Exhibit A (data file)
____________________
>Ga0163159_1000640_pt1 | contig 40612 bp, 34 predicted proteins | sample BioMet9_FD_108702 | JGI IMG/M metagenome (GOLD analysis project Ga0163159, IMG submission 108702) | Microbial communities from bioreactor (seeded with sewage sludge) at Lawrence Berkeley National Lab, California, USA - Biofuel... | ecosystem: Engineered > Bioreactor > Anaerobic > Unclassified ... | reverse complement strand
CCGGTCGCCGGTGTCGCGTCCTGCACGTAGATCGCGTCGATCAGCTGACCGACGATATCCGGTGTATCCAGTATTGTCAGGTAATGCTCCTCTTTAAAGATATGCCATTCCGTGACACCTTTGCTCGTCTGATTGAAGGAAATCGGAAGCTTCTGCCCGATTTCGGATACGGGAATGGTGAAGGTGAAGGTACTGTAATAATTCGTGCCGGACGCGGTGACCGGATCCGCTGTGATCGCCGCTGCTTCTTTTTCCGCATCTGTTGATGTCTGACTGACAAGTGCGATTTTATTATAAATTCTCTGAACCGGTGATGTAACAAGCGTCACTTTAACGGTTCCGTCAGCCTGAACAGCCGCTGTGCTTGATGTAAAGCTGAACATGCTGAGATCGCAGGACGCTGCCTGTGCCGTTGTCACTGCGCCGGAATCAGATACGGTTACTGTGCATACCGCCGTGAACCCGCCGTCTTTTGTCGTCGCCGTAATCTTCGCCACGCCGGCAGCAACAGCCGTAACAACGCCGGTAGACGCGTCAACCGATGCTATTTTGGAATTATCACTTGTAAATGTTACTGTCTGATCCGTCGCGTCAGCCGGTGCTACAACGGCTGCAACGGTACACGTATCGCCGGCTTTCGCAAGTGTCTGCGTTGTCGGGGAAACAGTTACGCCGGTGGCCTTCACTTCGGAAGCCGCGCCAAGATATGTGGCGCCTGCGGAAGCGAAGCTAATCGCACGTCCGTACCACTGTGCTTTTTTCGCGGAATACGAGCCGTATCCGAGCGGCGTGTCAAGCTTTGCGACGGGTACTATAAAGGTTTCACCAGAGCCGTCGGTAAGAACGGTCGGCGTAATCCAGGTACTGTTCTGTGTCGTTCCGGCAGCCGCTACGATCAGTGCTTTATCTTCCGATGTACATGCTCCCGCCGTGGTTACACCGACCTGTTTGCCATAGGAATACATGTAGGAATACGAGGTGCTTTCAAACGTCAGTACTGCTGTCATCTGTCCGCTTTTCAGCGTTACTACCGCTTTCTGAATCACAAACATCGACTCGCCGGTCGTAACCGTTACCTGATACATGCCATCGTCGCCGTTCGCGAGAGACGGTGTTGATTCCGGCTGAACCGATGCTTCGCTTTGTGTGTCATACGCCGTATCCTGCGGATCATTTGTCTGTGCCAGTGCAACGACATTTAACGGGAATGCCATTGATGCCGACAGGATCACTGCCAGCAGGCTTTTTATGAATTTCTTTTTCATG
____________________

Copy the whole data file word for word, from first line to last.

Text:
>Ga0163159_1000640_pt1 | contig 40612 bp, 34 predicted proteins | sample BioMet9_FD_108702 | JGI IMG/M metagenome (GOLD analysis project Ga0163159, IMG submission 108702) | Microbial communities from bioreactor (seeded with sewage sludge) at Lawrence Berkeley National Lab, California, USA - Biofuel... | ecosystem: Engineered > Bioreactor > Anaerobic > Unclassified ... | reverse complement strand
CCGGTCGCCGGTGTCGCGTCCTGCACGTAGATCGCGTCGATCAGCTGACCGACGATATCCGGTGTATCCAGTATTGTCAGGTAATGCTCCTCTTTAAAGATATGCCATTCCGTGACACCTTTGCTCGTCTGATTGAAGGAAATCGGAAGCTTCTGCCCGATTTCGGATACGGGAATGGTGAAGGTGAAGGTACTGTAATAATTCGTGCCGGACGCGGTGACCGGATCCGCTGTGATCGCCGCTGCTTCTTTTTCCGCATCTGTTGATGTCTGACTGACAAGTGCGATTTTATTATAAATTCTCTGAACCGGTGATGTAACAAGCGTCACTTTAACGGTTCCGTCAGCCTGAACAGCCGCTGTGCTTGATGTAAAGCTGAACATGCTGAGATCGCAGGACGCTGCCTGTGCCGTTGTCACTGCGCCGGAATCAGATACGGTTACTGTGCATACCGCCGTGAACCCGCCGTCTTTTGTCGTCGCCGTAATCTTCGCCACGCCGGCAGCAACAGCCGTAACAACGCCGGTAGACGCGTCAACCGATGCTATTTTGGAATTATCACTTGTAAATGTTACTGTCTGATCCGTCGCGTCAGCCGGTGCTACAACGGCTGCAACGGTACACGTATCGCCGGCTTTCGCAAGTGTCTGCGTTGTCGGGGAAACAGTTACGCCGGTGGCCTTCACTTCGGAAGCCGCGCCAAGATATGTGGCGCCTGCGGAAGCGAAGCTAATCGCACGTCCGTACCACTGTGCTTTTTTCGCGGAATACGAGCCGTATCCGAGCGGCGTGTCAAGCTTTGCGACGGGTACTATAAAGGTTTCACCAGAGCCGTCGGTAAGAACGGTCGGCGTAATCCAGGTACTGTTCTGTGTCGTTCCGGCAGCCGCTACGATCAGTGCTTTATCTTCCGATGTACATGCTCCCGCCGTGGTTACACCGACCTGTTTGCCATAGGAATACATGTAGGAATACGAGGTGCTTTCAAACGTCAGTACTGCTGTCATCTGTCCGCTTTTCAGCGTTACTACCGCTTTCTGAATCACAAACATCGACTCGCCGGTCGTAACCGTTACCTGATACATGCCATCGTCGCCGTTCGCGAGAGACGGTGTTGATTCCGGCTGAACCGATGCTTCGCTTTGTGTGTCATACGCCGTATCCTGCGGATCATTTGTCTGTGCCAGTGCAACGACATTTAACGGGAATGCCATTGATGCCGACAGGATCACTGCCAGCAGGCTTTTTATGAATTTCTTTTTCATG